"We don't like being accused by America or any other country. There are all these countries developing nuclear power: India, Pakistan and Israel. Why don't the Americans threaten them?"

Habari represents a strong strain of opinion here: nationalism mixed with a feeling that Iran too often has been treated as an exception to the rules of international relations.
Domestic politics

A.P.: "Senate Takes Up Bill on Lobbying Ethics"

A.P.:
WASHINGTON Mar 6, 2006 (AP)— Attorney General Alberto Gonzales' written answers to questions about the Bush administration's eavesdropping program may require him to testify a second time before the Senate Judiciary Committee, the panel's Republican chairman said Monday.

"There is a suggestion in his letter there are other classified intelligence programs that are currently under way," Senate Judiciary Committee Chairman Arlen Specter, R-Pa., told reporters.
Peter S. Canellos of the Boston Globe:
Freed of that responsibility after losing the speakership in 1999, Gingrich has lobbed a few verbal explosives into the GOP tent, as he has sought to establish himself as the keeper of the conservative revolution.

Gore was more wonky than lively during his eight years as vice president under Clinton, but his defeat in the bitterly disputed 2000 presidential election gave him a rare jolt of emotion: anger.

Now, Gingrich and Gore are standing out more than ever.
The New York Times on Rep. Bill Thomas: "A Powerful House Republican Plans to Retire"

The New Orleans Times Picayune:
WASHINGTON -- President Bush is scheduled to visit New Orleans and Mississippi on Wednesday to talk about his recent $19.8 billion request to Congress for recovery aid to the hurricane-devastated Gulf Coast.

5 Comments:

Blogger zen said...

Bases indeed planned according to NYT 2003 to which Rummy had this response.
US Defense Secretary Donald Rumsfeld in a 21 April 2003 press conference said that any suggestion that the United States is planning a permanent military presence in Iraq is "inaccurate and unfortunate." Rumsfeld said "I have never, that I can recall, heard the subject of a permanent base in Iraq discussed in any meeting. ... The likelihood of it seems to me to be so low that it does not surprise me that it's never been discussed in my presence, to my knowledge. Why do I say it's low? Well, we've got all kinds of options and opportunities in that part of the world to locate forces, it's not like we need a new place. We have plenty of friends and plenty of ability to work with them and have locations for things that help to contribute to stability in the region. ... Rumsfeld: I think there is a down side. I think any impression that is left, which that article left, that the United States plans some sort of a permanent presence in that country, I think is a signal to the people of that country that's inaccurate and unfortunate, because we don't plan to function as an occupier, we don't plan to prescribe to any new government how we ought to be arranged in their country."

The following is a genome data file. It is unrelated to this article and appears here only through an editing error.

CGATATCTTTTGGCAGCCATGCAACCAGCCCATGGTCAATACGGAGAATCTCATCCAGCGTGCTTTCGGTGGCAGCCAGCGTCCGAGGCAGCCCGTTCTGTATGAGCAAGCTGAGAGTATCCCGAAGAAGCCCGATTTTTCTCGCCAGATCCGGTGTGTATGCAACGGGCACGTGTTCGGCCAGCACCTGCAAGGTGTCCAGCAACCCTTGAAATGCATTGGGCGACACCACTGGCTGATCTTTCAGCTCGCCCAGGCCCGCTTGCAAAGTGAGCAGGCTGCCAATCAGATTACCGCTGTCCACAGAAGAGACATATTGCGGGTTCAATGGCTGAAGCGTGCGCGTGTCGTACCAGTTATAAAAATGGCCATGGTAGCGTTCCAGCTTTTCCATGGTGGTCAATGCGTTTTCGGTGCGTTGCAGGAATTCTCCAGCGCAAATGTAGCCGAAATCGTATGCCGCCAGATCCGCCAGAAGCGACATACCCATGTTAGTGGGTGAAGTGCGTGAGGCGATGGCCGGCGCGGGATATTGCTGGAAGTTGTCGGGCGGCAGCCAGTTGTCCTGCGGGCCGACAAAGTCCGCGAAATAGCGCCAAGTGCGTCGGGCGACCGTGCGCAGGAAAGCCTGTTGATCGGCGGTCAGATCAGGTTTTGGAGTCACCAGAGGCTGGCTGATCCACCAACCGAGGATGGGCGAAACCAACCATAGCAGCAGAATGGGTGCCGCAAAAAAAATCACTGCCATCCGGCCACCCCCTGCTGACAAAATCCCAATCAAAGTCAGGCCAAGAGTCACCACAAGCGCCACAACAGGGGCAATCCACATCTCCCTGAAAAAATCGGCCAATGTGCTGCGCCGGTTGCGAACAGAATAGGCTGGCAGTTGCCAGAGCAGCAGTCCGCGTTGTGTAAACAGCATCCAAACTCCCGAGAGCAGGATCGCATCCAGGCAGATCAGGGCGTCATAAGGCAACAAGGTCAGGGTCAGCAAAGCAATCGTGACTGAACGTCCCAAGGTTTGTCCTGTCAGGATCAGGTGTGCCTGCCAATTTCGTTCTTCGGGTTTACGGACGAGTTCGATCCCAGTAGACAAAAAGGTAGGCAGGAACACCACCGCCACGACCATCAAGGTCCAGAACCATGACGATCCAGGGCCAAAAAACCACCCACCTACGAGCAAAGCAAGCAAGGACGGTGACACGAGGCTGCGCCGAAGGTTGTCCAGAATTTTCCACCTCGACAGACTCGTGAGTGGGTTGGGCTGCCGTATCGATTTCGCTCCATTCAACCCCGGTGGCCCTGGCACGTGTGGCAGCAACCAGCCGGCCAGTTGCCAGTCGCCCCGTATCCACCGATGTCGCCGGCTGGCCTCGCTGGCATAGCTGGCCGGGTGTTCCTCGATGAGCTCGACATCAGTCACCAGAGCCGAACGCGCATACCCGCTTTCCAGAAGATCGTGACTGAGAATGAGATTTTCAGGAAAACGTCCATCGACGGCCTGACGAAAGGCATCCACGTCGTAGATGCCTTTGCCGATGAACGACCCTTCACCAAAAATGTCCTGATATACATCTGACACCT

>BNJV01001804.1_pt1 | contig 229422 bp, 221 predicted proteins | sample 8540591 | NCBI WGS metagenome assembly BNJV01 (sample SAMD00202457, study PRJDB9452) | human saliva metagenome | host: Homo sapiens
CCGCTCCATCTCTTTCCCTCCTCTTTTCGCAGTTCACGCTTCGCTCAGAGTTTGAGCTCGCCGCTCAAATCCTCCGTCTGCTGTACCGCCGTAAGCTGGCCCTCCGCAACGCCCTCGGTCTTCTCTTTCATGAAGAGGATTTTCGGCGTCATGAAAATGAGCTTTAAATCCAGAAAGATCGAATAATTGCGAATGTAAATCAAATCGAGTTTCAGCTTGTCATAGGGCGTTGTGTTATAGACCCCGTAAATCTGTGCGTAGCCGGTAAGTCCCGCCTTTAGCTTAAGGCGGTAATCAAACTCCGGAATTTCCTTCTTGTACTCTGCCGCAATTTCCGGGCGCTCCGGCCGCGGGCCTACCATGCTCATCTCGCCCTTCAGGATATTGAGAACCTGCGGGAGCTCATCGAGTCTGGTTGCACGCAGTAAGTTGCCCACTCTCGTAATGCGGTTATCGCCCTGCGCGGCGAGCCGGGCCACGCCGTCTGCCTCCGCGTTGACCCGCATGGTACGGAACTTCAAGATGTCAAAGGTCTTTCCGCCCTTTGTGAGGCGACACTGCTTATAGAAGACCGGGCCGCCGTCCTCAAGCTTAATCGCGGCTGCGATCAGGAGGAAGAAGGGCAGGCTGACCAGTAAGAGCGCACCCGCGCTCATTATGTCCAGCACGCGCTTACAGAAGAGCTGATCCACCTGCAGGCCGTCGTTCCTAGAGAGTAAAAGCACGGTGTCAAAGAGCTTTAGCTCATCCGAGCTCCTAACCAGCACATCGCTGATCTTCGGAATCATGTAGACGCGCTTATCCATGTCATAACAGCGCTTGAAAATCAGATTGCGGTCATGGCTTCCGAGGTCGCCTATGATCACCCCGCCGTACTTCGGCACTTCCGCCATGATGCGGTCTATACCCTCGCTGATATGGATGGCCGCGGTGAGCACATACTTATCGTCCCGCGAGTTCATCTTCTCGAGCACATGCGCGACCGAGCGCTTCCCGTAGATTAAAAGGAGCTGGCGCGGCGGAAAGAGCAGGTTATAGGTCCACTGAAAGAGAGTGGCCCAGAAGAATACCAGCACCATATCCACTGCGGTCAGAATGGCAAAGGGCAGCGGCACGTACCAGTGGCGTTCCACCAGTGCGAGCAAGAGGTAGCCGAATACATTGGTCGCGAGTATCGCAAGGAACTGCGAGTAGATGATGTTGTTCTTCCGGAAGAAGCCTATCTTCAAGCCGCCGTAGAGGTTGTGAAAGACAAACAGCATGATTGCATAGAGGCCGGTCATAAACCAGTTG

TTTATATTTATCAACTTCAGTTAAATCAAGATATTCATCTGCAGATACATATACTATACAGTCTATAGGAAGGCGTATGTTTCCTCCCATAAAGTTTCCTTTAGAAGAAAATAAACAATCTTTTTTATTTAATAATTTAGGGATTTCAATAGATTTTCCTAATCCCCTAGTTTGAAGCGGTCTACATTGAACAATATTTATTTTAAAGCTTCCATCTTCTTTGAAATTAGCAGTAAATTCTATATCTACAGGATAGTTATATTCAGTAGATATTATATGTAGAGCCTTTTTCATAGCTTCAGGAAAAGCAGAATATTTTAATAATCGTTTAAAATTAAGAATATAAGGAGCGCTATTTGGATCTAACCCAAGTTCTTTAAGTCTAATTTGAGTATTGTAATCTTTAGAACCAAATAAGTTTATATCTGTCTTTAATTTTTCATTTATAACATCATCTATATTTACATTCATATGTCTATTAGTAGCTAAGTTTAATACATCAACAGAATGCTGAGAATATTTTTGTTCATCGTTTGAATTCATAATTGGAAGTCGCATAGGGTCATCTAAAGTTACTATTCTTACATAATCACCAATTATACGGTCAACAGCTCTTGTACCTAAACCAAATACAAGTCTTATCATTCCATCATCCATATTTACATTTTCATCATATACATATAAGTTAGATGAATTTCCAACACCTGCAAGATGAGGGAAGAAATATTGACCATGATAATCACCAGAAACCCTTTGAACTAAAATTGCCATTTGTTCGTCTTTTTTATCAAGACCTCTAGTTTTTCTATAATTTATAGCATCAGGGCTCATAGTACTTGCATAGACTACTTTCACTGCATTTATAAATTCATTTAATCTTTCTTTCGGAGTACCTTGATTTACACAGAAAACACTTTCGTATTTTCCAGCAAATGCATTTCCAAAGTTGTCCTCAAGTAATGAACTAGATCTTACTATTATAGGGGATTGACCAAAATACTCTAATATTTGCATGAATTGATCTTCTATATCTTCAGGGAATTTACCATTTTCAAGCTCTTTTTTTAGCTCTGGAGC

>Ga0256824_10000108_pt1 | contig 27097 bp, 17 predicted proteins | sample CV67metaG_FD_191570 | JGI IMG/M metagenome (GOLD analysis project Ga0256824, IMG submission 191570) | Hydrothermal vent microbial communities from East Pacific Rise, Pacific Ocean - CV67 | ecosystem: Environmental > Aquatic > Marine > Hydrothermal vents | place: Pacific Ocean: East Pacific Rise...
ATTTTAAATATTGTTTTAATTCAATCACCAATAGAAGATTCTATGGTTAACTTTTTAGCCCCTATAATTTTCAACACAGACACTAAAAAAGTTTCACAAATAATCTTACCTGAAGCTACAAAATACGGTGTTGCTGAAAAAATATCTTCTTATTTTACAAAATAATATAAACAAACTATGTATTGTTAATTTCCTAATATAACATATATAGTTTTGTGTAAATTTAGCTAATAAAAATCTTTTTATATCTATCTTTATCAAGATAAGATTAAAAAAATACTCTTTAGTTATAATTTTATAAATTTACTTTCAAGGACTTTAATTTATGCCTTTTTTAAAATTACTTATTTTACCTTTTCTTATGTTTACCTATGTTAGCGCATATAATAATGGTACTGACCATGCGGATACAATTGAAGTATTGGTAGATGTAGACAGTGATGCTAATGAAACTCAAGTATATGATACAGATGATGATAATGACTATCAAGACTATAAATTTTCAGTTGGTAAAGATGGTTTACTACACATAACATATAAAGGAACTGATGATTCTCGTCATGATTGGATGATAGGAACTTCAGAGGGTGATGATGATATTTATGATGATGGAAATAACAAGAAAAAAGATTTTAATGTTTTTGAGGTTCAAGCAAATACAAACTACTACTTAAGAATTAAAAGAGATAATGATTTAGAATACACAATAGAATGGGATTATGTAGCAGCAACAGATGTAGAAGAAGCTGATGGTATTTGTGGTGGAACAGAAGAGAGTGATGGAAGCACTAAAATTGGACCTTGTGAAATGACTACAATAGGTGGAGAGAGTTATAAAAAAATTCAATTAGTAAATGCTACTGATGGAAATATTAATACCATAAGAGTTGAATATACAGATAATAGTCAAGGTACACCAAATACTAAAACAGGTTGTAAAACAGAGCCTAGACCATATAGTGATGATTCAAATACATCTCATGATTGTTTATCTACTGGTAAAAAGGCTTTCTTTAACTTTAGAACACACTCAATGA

11:20 AM  
Anonymous Anonymous said...

your blog rocks my suburban world. & this was a serious post- I genuinely feel more informed on the day-to-day, but you haven't beaten me over the head with obnoxious para-military lingo or your own politics. I wonder what it will mean to begin to think of our prescence in Iraq as truly permanent. I also like how you sift through the ridiculous amount of news that is flung at us everyday so I don't have to. Keep up the newsworthiness EditCopy! (Newsworthiness is probably already dated, maybe you could have a seperate section dedicated to letting us know when cute words have finished their short runs?)
-love, an admirer of the tropical fruit/popular holiday persuasion

12:06 PM  
Blogger copy editor said...

Zen, I don't trust Rummy at all with this one.

Anonymous, your ideas are quite inspirational. I'll need to track the new words from Stephen Colbert.

3:24 PM  
Blogger zen said...

LOL...yeah my point exactly, and not just "on this one."

3:43 PM  
Blogger copy editor said...

As you were saying...

4:16 PM